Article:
So it’s important that scientists communicate the high level of agreement on human-caused global warming, in order to address the misconception that scientists disagree. But they should do this with their eyes wide open – communicating the consensus may result in backlash from opponents of climate action. But this underscores the imperative of communicating the consensus – to fail to do so will allow opponents of climate action to continue to misinform the public and erode support for climate policies.
Thanks again to John for taking the time to share his expertise with my readers. If you’re interested in keeping up with his research, I recommend you follow him on Twitter. If you have other questions about science, the Earth system, or anything else, please ask them.
7 March 2017
Yesterday I reviewed Our Final Invention, an accessible and provocative book about the development of artificial intelligence (AI) and the various ways it might represent a threat to some or all of the human species, all other forms of life on Earth, and (astonishingly) potentially even the very substance of the planet we dwell on (!). I strongly recommend everyone read it.
Today, I’m please to present a discussion with author James Barrat about AI. Barrat is filmmaker, documentarian and speaker. He’s made movies for organizations like National Geographic, PBS, and the Discovery Channel.
You’re primarily known as a film-maker. What got you so into AI that you felt compelled to write a book about it?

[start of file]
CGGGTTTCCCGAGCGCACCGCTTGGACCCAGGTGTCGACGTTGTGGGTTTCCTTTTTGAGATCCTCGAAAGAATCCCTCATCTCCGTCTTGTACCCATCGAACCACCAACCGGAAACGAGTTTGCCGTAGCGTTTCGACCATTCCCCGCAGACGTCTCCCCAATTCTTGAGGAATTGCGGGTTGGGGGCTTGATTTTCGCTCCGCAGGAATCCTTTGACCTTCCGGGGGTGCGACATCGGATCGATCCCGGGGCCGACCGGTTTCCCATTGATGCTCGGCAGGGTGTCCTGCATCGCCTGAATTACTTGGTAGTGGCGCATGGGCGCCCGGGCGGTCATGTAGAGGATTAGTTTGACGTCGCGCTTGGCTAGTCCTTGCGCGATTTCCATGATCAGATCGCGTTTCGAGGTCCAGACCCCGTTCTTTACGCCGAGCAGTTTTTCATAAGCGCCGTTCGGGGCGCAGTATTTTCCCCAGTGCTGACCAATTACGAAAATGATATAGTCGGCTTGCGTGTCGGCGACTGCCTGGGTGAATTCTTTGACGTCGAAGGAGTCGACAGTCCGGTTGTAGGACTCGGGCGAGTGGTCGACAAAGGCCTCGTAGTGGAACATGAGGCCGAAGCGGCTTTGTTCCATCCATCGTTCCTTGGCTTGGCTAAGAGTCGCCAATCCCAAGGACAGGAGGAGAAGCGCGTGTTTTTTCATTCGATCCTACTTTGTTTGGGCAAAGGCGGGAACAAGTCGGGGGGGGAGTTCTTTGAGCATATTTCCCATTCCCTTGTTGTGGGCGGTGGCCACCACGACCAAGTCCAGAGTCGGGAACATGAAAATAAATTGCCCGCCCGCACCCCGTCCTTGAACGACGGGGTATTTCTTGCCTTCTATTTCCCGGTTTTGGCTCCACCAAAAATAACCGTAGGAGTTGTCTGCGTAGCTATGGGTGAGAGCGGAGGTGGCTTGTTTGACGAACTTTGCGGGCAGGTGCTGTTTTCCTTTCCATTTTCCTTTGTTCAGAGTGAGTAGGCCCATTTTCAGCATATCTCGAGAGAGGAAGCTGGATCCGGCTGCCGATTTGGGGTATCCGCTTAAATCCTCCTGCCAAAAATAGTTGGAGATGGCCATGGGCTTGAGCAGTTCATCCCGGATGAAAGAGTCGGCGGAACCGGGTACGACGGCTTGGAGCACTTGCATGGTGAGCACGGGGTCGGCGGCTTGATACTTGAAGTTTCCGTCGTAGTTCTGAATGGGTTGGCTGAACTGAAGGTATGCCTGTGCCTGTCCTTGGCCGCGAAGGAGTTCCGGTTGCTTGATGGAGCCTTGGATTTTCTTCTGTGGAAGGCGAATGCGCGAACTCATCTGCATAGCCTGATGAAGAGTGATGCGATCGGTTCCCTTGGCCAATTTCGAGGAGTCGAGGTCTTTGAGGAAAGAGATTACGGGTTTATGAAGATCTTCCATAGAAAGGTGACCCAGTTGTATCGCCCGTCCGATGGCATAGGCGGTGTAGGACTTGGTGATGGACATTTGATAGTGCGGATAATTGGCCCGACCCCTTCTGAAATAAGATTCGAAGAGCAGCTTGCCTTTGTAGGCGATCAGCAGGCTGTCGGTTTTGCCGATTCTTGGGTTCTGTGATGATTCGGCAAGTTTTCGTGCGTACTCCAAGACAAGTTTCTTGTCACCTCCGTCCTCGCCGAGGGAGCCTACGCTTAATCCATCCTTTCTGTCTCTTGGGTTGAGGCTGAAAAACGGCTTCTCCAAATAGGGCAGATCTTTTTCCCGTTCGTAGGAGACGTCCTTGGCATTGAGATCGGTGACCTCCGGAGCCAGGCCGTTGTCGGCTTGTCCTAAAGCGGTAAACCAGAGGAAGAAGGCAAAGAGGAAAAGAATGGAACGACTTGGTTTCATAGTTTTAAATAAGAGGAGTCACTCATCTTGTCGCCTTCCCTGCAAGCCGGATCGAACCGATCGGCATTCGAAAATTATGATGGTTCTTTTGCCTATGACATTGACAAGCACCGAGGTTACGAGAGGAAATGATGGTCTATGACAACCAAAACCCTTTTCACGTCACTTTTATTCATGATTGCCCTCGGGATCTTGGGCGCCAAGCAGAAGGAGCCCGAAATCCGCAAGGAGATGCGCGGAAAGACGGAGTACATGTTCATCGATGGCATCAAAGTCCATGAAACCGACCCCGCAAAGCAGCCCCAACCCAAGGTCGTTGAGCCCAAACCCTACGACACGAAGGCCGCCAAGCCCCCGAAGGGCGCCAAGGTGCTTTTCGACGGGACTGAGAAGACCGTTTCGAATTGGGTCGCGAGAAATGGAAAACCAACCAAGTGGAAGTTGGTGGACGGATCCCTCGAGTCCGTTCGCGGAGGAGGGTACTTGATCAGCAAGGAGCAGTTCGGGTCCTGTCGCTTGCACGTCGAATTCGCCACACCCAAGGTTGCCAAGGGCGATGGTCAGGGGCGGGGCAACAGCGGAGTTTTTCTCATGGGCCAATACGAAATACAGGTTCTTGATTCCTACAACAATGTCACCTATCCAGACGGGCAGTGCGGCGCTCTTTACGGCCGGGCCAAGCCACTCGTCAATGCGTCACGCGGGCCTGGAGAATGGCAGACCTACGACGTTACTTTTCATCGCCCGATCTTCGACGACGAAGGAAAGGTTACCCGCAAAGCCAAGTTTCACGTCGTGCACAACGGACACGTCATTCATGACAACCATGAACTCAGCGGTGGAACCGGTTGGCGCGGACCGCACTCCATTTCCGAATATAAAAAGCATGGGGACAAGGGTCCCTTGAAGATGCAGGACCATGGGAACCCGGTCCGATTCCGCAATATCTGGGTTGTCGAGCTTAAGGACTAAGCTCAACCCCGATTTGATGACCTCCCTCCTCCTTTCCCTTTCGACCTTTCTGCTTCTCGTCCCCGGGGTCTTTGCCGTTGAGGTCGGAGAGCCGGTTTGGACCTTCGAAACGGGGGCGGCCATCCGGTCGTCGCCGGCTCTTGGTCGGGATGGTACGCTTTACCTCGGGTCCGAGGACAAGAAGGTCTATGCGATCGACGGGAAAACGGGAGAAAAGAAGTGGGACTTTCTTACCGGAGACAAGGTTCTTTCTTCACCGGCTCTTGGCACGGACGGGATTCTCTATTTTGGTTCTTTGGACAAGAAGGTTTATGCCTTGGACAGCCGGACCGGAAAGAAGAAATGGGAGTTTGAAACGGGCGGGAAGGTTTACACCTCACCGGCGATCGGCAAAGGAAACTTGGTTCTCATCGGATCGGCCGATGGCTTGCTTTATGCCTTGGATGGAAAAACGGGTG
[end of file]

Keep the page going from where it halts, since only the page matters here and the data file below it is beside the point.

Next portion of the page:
Filmmaking was my introduction to Artificial Intelligence. Many years ago I made a film about AI and interviewed Ray Kurzweil, the inventor and now head of Google’s AI effort, Rodney Brooks, the premier roboticist of our time, and science fiction legend Arthur C. Clarke. Kurzweil and Brooks were casually optimistic about the time to come when we’d share our planet with smarter than human machines. They both thought it’d usher in an era of prosperity and in Kurzweil’s case, prolonged life. Clarke was less optimistic. He said something like this: Humans steer the future not because we’re the strongest or fastest creature but because we’re the smartest. Once machines are smarter than we are, they will steer the future rather than us. That idea stuck with me. I began interviewing AI makers about what could go wrong. There was plenty to run with.
Why write a book rather than make a film? Simply put, there’s too much information in a good discussion of AI for a film. A book is a much better medium for the subject.
On your website, you state that discussing AI is “the most important conversation of our time” – I’m convinced that you’re right, or at least there’s a strong likelihood you’re right. Can you share why you think it’s so important?
In the next decade or two we’ll create machines that are more intelligent than we are, perhaps thousands or millions of times more intelligent. Not emotionally smarter, but better and much faster at logical reasoning and doing the things that add up to what we call intelligence. A brief definition I like is the ability to achieve goals in a variety of novel environments and to learn. They won’t by default be friendly to us, but they’ll be much more powerful. We must learn to control them before we create them, which is a huge challenge. If we fail, and these machines are ambivalent towards us, we will not survive. My book explores these risks.
It’s an excellent book, and I think it’s better than Nick Bostrom’s Superintelligence as an accessible entry into the topic. Thank you for writing it. How does AI rank in your estimation relative to the threats such as nuclear war, human overpopulation, growing economic disparity, climate change, or destabilization of ecosystem “services”?